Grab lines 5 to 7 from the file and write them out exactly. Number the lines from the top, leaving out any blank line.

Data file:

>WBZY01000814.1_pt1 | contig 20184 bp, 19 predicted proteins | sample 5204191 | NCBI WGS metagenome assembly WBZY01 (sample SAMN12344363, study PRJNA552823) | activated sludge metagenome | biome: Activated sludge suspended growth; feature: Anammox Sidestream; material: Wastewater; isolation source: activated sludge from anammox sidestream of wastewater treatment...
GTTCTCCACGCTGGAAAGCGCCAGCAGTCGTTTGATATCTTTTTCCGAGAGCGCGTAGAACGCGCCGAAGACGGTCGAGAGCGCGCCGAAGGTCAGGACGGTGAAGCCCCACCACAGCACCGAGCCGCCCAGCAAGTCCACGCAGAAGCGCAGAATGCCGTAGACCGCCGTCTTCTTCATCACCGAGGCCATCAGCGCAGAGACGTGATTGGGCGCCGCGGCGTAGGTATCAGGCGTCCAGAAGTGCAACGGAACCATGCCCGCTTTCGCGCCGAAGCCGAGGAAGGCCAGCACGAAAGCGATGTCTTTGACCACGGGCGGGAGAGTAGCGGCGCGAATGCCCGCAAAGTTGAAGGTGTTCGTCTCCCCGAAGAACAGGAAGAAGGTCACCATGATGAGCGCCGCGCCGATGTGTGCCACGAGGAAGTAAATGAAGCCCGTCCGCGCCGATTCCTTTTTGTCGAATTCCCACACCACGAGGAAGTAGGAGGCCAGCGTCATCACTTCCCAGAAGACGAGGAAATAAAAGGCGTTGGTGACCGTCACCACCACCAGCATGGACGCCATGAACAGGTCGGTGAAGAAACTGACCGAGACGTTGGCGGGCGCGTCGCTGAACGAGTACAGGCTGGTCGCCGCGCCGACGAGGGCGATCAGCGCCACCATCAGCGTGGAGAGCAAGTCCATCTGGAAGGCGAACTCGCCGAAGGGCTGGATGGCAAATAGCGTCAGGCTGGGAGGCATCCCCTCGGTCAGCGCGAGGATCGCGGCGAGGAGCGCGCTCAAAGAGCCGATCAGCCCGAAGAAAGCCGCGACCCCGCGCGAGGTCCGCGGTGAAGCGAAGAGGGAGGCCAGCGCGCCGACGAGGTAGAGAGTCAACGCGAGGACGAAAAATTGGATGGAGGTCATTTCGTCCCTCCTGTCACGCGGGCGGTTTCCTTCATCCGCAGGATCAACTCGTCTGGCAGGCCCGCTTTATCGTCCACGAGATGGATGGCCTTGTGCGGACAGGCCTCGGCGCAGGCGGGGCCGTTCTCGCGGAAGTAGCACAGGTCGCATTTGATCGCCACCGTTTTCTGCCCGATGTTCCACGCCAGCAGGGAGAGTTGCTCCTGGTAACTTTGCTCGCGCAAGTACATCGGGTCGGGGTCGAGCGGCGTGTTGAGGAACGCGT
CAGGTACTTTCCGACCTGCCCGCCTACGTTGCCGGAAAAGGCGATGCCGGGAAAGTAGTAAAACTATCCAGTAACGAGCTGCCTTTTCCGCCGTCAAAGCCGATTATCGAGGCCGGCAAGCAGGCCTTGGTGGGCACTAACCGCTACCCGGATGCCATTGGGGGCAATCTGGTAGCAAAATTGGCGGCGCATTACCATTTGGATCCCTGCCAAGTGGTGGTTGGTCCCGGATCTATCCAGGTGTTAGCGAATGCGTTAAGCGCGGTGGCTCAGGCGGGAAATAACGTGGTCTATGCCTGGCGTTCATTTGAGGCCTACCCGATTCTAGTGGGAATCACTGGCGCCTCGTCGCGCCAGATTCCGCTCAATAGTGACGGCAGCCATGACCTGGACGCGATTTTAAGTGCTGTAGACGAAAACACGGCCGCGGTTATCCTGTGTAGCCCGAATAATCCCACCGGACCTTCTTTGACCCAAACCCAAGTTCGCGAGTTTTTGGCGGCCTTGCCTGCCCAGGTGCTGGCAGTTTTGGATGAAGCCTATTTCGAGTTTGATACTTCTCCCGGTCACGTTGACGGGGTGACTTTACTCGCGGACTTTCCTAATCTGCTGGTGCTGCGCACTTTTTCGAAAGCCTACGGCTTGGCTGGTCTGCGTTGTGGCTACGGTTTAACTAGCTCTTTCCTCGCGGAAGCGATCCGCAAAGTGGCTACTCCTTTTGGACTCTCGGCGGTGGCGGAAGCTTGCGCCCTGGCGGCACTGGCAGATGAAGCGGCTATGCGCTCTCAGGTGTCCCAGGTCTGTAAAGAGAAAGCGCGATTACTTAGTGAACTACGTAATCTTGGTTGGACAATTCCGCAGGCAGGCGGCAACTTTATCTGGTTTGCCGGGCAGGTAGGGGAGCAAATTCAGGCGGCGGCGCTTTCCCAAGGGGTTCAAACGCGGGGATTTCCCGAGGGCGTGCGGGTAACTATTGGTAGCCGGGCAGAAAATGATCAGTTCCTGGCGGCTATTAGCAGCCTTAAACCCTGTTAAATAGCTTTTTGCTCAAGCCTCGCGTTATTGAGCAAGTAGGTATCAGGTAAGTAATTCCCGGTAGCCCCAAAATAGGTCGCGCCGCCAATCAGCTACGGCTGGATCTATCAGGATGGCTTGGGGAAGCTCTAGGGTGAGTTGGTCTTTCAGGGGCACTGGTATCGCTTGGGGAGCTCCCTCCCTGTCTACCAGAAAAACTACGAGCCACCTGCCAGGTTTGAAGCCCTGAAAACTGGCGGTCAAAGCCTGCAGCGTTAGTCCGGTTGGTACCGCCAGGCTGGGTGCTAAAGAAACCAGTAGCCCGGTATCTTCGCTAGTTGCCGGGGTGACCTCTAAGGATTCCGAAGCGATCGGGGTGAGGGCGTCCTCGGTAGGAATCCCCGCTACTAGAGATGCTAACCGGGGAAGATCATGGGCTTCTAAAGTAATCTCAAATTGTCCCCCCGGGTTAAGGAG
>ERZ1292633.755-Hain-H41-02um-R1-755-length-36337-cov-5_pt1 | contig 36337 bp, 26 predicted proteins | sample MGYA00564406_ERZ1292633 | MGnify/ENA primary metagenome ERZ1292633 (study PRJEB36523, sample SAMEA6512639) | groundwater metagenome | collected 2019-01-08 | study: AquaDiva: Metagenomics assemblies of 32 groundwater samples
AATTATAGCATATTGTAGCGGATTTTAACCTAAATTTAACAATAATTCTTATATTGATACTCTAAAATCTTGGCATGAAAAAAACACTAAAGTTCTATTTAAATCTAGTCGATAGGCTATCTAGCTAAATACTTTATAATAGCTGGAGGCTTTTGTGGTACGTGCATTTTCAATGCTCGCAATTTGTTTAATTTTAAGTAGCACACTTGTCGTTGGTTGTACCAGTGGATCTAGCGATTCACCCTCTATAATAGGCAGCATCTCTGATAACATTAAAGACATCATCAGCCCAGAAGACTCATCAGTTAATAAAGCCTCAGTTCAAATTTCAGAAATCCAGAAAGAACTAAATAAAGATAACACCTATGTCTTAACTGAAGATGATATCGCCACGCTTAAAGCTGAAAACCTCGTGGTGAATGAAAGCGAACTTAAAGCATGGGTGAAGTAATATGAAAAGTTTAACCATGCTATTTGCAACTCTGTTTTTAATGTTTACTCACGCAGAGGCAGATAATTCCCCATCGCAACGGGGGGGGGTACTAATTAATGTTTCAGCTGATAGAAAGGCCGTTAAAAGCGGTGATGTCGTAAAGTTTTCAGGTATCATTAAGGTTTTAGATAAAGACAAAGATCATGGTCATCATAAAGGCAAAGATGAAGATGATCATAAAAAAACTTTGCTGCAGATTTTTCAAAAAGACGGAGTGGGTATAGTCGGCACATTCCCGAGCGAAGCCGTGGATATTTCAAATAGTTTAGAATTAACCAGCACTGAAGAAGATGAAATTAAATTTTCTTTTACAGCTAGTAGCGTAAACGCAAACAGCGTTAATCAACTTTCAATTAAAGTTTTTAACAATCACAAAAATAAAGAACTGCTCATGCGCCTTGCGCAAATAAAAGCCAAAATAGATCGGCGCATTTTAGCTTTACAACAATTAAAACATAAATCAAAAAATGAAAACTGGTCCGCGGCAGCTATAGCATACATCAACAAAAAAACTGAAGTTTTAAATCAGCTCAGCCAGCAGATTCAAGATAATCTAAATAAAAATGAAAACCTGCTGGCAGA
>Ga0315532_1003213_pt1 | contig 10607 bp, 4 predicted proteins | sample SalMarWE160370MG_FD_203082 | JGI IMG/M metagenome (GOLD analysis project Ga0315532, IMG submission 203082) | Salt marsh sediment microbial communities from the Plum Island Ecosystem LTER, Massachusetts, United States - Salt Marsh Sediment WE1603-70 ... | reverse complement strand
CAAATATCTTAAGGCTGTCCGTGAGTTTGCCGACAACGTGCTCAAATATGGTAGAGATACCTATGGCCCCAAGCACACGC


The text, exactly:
AATTATAGCATATTGTAGCGGATTTTAACCTAAATTTAACAATAATTCTTATATTGATACTCTAAAATCTTGGCATGAAAAAAACACTAAAGTTCTATTTAAATCTAGTCGATAGGCTATCTAGCTAAATACTTTATAATAGCTGGAGGCTTTTGTGGTACGTGCATTTTCAATGCTCGCAATTTGTTTAATTTTAAGTAGCACACTTGTCGTTGGTTGTACCAGTGGATCTAGCGATTCACCCTCTATAATAGGCAGCATCTCTGATAACATTAAAGACATCATCAGCCCAGAAGACTCATCAGTTAATAAAGCCTCAGTTCAAATTTCAGAAATCCAGAAAGAACTAAATAAAGATAACACCTATGTCTTAACTGAAGATGATATCGCCACGCTTAAAGCTGAAAACCTCGTGGTGAATGAAAGCGAACTTAAAGCATGGGTGAAGTAATATGAAAAGTTTAACCATGCTATTTGCAACTCTGTTTTTAATGTTTACTCACGCAGAGGCAGATAATTCCCCATCGCAACGGGGGGGGGTACTAATTAATGTTTCAGCTGATAGAAAGGCCGTTAAAAGCGGTGATGTCGTAAAGTTTTCAGGTATCATTAAGGTTTTAGATAAAGACAAAGATCATGGTCATCATAAAGGCAAAGATGAAGATGATCATAAAAAAACTTTGCTGCAGATTTTTCAAAAAGACGGAGTGGGTATAGTCGGCACATTCCCGAGCGAAGCCGTGGATATTTCAAATAGTTTAGAATTAACCAGCACTGAAGAAGATGAAATTAAATTTTCTTTTACAGCTAGTAGCGTAAACGCAAACAGCGTTAATCAACTTTCAATTAAAGTTTTTAACAATCACAAAAATAAAGAACTGCTCATGCGCCTTGCGCAAATAAAAGCCAAAATAGATCGGCGCATTTTAGCTTTACAACAATTAAAACATAAATCAAAAAATGAAAACTGGTCCGCGGCAGCTATAGCATACATCAACAAAAAAACTGAAGTTTTAAATCAGCTCAGCCAGCAGATTCAAGATAATCTAAATAAAAATGAAAACCTGCTGGCAGA
>Ga0315532_1003213_pt1 | contig 10607 bp, 4 predicted proteins | sample SalMarWE160370MG_FD_203082 | JGI IMG/M metagenome (GOLD analysis project Ga0315532, IMG submission 203082) | Salt marsh sediment microbial communities from the Plum Island Ecosystem LTER, Massachusetts, United States - Salt Marsh Sediment WE1603-70 ... | reverse complement strand
CAAATATCTTAAGGCTGTCCGTGAGTTTGCCGACAACGTGCTCAAATATGGTAGAGATACCTATGGCCCCAAGCACACGC